6. ^^ I agree. This is probably one of the most selfish things I've ever heard of.:wtf: :cursing:
  7. ITA!!!! some people never think ahead..or think of how it would affect the children SADLY :crybaby: :crybaby: :crybaby:
    if they really wanted a child they could have adopted an older child in need at least :/
  8. the baby is sooo adorable... but the parents????? uhmmm....
  9. ITA
  10. I actually find her situation quite sad and very selfish. I feel bad for her baby. She is absolutely too old to be a new mother. She's already in her 60s...By the time the baby is 18, she will be 80 and could already be gone by then.

    ...I'm sorry, I'm all for women having babies in their 30s and 40s - but 60? That's just too old..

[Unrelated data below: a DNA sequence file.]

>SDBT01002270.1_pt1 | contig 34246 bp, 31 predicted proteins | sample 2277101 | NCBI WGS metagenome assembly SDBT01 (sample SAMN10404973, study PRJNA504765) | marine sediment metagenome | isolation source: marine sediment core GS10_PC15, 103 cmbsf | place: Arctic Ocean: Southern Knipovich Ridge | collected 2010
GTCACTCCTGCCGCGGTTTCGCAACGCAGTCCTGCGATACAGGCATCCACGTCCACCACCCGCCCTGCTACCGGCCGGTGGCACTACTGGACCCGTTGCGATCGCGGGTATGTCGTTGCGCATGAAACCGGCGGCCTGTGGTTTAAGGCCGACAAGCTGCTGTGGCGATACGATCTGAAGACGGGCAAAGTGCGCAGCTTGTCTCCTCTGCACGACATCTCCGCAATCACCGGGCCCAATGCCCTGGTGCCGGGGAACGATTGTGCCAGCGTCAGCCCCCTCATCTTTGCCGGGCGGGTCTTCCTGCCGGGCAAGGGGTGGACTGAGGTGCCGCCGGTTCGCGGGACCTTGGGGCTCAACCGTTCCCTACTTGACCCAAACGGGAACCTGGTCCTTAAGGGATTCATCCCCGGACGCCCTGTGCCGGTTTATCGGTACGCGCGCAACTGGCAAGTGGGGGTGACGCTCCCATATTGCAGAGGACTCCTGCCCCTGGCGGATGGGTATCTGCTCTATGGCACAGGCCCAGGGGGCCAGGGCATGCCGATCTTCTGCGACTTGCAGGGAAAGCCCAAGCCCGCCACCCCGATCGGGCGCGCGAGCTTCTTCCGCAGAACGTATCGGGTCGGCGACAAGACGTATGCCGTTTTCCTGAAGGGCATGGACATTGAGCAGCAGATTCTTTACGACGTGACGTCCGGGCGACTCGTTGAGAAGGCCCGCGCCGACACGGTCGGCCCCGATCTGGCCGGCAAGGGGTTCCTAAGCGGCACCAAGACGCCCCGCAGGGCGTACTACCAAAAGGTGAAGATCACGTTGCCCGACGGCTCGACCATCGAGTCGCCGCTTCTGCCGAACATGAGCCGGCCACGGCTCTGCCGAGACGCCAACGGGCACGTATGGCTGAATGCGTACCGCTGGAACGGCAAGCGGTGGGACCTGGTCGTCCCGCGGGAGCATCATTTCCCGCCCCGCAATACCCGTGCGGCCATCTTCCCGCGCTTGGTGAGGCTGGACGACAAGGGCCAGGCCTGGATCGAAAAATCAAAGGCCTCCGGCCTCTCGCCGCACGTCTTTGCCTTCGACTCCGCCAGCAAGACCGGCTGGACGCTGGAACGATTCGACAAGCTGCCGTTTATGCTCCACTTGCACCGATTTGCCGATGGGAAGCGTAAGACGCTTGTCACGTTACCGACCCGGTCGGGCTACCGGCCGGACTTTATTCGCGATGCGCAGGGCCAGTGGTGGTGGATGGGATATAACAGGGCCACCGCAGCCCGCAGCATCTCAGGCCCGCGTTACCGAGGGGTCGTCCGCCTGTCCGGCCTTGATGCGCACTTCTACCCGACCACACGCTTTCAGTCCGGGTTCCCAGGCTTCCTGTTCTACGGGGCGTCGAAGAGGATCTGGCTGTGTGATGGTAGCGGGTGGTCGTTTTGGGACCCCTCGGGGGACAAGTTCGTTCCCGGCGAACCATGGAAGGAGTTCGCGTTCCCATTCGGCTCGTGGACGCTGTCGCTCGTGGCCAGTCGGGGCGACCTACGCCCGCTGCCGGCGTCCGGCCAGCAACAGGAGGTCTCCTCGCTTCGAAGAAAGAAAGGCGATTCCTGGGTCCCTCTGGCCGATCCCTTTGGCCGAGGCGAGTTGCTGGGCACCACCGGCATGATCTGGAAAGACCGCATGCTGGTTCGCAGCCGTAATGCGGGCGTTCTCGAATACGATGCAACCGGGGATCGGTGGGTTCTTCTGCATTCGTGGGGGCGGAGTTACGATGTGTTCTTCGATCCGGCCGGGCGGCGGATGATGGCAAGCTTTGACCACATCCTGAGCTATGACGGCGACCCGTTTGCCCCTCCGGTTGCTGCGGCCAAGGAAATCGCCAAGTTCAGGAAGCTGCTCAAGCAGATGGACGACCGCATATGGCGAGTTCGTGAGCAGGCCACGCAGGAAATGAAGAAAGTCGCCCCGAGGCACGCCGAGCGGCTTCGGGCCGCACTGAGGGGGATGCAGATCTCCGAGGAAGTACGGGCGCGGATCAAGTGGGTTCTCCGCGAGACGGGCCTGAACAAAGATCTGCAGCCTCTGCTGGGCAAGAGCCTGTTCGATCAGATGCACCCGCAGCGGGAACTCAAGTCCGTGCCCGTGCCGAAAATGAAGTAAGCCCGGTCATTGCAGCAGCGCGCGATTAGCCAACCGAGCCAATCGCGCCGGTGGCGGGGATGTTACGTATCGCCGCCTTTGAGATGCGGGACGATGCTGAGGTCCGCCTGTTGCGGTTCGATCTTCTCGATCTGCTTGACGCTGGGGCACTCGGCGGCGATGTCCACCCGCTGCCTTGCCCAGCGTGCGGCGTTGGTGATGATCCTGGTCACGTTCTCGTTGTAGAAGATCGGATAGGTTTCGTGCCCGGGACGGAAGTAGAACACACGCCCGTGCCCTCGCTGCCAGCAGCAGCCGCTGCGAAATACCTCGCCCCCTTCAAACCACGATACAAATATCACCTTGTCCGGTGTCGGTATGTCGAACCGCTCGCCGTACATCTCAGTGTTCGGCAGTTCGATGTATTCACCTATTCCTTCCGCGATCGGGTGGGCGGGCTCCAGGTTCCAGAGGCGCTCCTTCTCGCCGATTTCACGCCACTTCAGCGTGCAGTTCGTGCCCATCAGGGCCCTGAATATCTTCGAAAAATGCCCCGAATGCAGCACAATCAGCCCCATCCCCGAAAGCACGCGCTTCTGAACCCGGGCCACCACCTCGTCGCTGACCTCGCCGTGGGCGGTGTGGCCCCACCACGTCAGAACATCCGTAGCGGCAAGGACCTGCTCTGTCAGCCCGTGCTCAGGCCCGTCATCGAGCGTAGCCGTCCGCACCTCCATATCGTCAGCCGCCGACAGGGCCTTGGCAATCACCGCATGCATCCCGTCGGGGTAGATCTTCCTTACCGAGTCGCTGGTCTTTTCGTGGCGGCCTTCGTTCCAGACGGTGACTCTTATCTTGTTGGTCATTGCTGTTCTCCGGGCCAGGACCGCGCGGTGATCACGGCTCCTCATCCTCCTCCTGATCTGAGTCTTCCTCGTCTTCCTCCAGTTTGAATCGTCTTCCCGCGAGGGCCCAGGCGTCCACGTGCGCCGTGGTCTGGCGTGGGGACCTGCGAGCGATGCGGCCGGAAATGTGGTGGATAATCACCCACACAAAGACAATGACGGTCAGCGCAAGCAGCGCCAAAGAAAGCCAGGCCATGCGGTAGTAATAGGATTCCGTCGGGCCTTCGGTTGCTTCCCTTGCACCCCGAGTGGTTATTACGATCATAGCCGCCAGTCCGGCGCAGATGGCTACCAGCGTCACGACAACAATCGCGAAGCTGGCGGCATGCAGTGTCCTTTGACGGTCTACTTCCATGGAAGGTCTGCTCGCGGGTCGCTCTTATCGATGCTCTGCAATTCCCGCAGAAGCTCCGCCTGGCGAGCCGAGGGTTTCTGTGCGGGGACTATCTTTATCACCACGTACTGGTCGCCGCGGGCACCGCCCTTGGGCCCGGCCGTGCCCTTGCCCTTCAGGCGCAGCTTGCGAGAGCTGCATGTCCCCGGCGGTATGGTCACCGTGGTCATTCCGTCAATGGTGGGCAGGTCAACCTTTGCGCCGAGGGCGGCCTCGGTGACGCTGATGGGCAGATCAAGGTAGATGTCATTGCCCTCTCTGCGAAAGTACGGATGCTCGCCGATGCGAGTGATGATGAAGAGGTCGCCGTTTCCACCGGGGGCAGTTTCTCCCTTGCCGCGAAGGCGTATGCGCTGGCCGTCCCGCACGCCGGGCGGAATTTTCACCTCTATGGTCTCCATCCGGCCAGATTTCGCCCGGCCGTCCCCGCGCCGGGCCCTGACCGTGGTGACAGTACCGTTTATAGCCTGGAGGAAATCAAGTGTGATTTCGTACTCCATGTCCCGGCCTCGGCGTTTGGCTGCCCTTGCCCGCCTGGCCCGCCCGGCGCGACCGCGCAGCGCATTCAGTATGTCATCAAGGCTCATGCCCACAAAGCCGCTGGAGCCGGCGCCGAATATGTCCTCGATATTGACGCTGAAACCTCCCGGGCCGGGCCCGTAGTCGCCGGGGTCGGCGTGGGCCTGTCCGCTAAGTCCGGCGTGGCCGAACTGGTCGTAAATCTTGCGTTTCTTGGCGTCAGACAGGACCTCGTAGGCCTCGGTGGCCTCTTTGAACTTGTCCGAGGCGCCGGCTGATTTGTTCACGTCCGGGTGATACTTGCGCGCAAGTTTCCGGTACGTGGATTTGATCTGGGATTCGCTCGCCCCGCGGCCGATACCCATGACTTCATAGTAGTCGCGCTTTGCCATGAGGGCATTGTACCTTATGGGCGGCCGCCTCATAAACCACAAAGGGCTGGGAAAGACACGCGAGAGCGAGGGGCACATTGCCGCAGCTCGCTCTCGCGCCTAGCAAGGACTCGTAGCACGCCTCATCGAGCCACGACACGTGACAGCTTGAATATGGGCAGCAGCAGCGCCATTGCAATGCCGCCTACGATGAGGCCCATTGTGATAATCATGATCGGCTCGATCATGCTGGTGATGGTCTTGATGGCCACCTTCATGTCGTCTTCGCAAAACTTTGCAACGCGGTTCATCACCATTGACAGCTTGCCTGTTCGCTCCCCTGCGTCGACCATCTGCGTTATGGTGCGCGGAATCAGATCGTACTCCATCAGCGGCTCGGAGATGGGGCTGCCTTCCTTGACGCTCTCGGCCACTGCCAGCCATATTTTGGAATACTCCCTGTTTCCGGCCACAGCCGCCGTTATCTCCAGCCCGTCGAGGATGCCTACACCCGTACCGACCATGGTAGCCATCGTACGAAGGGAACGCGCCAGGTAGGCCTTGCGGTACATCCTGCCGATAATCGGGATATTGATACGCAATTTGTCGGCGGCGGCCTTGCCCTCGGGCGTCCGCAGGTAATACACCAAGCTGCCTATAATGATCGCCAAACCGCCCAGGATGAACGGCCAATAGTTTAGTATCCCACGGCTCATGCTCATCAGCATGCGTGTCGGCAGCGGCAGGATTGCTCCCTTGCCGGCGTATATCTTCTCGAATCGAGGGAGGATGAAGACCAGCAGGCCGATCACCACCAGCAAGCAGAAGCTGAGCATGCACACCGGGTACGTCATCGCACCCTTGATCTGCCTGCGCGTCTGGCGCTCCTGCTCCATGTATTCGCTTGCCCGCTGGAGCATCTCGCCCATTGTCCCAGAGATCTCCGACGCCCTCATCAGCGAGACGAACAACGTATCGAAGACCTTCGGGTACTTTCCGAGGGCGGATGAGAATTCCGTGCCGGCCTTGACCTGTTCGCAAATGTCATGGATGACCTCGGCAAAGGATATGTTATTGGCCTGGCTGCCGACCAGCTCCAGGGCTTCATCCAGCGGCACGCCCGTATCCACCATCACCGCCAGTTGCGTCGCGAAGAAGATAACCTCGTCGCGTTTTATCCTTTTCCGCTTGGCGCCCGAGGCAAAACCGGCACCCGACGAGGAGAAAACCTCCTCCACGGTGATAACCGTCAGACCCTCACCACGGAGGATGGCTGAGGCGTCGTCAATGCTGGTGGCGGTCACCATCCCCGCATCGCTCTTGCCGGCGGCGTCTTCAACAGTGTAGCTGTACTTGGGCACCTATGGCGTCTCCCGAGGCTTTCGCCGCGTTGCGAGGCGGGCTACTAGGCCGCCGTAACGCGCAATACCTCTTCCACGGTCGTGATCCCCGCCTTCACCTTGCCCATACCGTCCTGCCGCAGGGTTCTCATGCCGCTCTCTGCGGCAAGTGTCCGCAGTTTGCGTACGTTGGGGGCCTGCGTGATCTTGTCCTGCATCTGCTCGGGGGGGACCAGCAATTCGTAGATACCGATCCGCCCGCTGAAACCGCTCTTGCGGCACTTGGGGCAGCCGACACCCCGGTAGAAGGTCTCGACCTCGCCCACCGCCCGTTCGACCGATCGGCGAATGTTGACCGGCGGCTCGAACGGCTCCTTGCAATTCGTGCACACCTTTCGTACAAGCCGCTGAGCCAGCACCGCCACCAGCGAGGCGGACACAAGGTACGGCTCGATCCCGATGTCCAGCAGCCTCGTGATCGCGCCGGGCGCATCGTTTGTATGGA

11. Just like all who have already responded to this post, my first reaction is feeling very sad for the baby and concerned about her psychological development.
    I remember when my college roommate confided in me about her shame of revealing to her classmates her aging mother (60's, father dead by then). Her older sister, in her 40's then, was more like her mother. I just can't imagine how uneasy and uncomfortable (perhaps shameful) it is for the child to introduce her parents at teacher's conference, soccer game, or birthday parties. The worse part is that the growing child is likely to face old age, sickness, and even death of either or both parents at a tender young age. In the forming years and in young adulthood, the care-providing and advice-giving of parents are much needed. Will her ambitious yet aging parents be around for the child during all of these critical needful times? Sorry, unlike the choice of conceiving, there is no choice in this matter. It is up to God.